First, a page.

Leader Phillip Delve

Black Dog is an extensive woodland, between Westbury and Frome, owned by the Longleat Estate and bisected by the A36 dual carriageway. From Black Dog Farm, where we left half our cars, 15 of us, sharing lifts in the other cars, transferred 400m north west along the dual carriageway to the lay-by from which we could access the west side of the wood.

The trees here are predominantly Ash, with Poplar and Birch in the mix. Oak trees line the main rides, with just a few conifers. In sunlight, flowering bramble beside these rides usually attracts butterflies; however in poor light, we saw few butterflies at the start of our walk along the main ride, where much of the bramble had been cleared back in the winter.


White Admiral © Phillip Delve

Silver-washed Fritillary © Phillip Delve

Fortunately as we reached the centre of the wood, where rides cross, the first of several sunny intervals brought out the butterflies. Silver-washed Fritillary and White Admiral appeared with a supporting cast of Large, Small and Essex Skippers, Red Admiral, Meadow Brown and Ringlet. Cameras clicked!  Also photographed here were a pair of mating Thick-headed (canopid) flies, later identified as sp. Sicus ferruginous, an endoparasite of bumble bees.

Ringlets © Phillip Delve

Small Skipper © Phillip Delve

Essex Skipper © Phillip Delve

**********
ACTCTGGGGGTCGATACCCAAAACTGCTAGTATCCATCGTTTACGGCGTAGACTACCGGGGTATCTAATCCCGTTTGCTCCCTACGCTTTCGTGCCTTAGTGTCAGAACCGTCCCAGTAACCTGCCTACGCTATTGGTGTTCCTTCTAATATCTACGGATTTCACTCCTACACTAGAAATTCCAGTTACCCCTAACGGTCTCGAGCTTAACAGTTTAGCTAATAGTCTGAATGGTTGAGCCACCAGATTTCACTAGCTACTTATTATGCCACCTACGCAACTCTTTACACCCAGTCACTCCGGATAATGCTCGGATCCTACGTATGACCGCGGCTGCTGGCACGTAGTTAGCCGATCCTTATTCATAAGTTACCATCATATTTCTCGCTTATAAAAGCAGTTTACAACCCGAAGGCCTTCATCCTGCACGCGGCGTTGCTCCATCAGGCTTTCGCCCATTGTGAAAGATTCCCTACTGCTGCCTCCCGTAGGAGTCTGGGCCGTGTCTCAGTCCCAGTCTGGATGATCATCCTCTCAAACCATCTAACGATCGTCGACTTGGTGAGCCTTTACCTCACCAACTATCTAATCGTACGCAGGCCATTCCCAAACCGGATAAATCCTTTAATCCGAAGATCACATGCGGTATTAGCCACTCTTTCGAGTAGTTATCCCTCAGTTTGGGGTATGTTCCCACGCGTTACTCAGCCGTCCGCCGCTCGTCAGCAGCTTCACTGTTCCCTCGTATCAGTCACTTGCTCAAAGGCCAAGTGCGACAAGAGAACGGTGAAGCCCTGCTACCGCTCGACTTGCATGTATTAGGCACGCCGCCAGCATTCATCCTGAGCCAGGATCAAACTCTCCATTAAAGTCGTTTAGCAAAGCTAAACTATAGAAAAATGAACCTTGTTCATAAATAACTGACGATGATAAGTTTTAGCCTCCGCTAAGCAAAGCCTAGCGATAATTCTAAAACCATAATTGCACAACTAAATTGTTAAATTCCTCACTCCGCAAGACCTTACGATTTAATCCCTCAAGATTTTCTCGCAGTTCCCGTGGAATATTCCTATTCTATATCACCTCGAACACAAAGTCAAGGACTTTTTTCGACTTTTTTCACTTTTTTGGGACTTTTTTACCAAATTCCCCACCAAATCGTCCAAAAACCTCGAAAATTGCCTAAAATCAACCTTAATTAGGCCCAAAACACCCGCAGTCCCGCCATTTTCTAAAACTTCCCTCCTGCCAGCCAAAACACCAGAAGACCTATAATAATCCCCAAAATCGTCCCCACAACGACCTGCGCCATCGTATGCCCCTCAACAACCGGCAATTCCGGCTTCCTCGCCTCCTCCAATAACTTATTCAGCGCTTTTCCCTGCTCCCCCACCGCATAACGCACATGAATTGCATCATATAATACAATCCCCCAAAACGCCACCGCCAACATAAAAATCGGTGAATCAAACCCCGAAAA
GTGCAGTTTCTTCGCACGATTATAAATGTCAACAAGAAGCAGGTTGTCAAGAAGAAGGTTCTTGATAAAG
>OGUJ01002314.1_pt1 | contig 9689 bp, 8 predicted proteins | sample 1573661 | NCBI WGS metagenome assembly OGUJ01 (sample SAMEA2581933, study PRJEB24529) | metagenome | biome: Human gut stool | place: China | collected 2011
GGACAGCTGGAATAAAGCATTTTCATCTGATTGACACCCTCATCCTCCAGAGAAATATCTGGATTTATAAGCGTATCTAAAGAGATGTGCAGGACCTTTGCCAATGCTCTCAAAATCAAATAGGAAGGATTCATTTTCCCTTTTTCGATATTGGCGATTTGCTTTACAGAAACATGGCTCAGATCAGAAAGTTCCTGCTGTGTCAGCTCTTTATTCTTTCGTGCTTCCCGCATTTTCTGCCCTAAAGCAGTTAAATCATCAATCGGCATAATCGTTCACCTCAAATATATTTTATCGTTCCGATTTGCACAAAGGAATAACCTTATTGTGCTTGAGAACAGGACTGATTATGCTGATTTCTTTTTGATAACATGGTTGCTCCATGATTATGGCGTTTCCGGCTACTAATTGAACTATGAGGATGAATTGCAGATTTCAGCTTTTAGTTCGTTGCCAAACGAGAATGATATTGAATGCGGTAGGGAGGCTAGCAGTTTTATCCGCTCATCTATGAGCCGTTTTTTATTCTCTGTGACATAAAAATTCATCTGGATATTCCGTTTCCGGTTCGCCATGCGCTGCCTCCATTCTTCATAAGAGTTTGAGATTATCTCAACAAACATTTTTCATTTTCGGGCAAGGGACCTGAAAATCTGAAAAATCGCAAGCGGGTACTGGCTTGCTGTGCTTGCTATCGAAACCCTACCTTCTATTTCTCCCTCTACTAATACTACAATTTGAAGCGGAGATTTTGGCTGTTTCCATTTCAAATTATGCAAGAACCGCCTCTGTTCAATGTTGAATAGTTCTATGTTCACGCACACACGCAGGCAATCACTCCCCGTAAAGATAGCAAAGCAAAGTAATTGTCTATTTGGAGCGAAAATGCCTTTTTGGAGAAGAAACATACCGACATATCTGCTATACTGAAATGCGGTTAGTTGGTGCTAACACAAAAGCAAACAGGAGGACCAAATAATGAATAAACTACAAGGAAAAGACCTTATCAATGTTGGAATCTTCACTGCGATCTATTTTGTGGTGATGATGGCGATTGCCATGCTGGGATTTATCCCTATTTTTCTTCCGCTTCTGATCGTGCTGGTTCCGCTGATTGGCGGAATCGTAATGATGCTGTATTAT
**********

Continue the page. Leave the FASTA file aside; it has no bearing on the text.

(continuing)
From here we took the track north where thin soil and more open conditions  produced a different flora. Self Heal, St Johns and Nipple Wort, Vervain, Mullein and Woundwort.  As well as butterflies, each side of the track buzzed with Dark Bush Crickets and a female Emperor Dragonfly settled for photographs. 

Woundwort © Phillip Delve

Self Heal © Phillip Delve

Great Mullein © Phillip Delve

Thick-headed flies © Alvan White

Dark Bush Cricket © Phillip Delve

Female Emperor Dragonfly © Phillip Delve

We retraced our steps back to the main ride, where some of us saw a distant Roe Deer. From here, we then took an eastward path through a stand of tall, open canopy Ash trees. Here we saw our only Speckled Wood butterfly and tiny baby Toads under foot!  Crossing the track at the south eastern edge of the wood, we mounted steps up to the Godswell Grove pond.

Four-spotted Chasers, a Brown Hawker and Large red-eyed damselflies were flying  in sunlight.

Four-spotted Chaser © David Hall

Fringed Water Lily © Phillip Delve

Giant Horntail © Alvan White

A couple of Moorhens emerged across the pond and a Buzzard flew overhead. Alice Nissen recognised, from a couple of yellow flowers growing in the pond, that the dominant small lily pads were in fact Fringed Water Lily Nynphoides pelota,  a member of the Bogbean family.

Upon leaving the pond, several of our party found a woodwasp ovipositing into wood, by the track close by. This has since been identified as Giant Horntail Grocers gigas.

Following this track northward, we headed back to Black Dog Farm and our transport to the lay-by along the dual carriageway, where the other cars were parked ready for the journey back to Bath.

Phillip Delve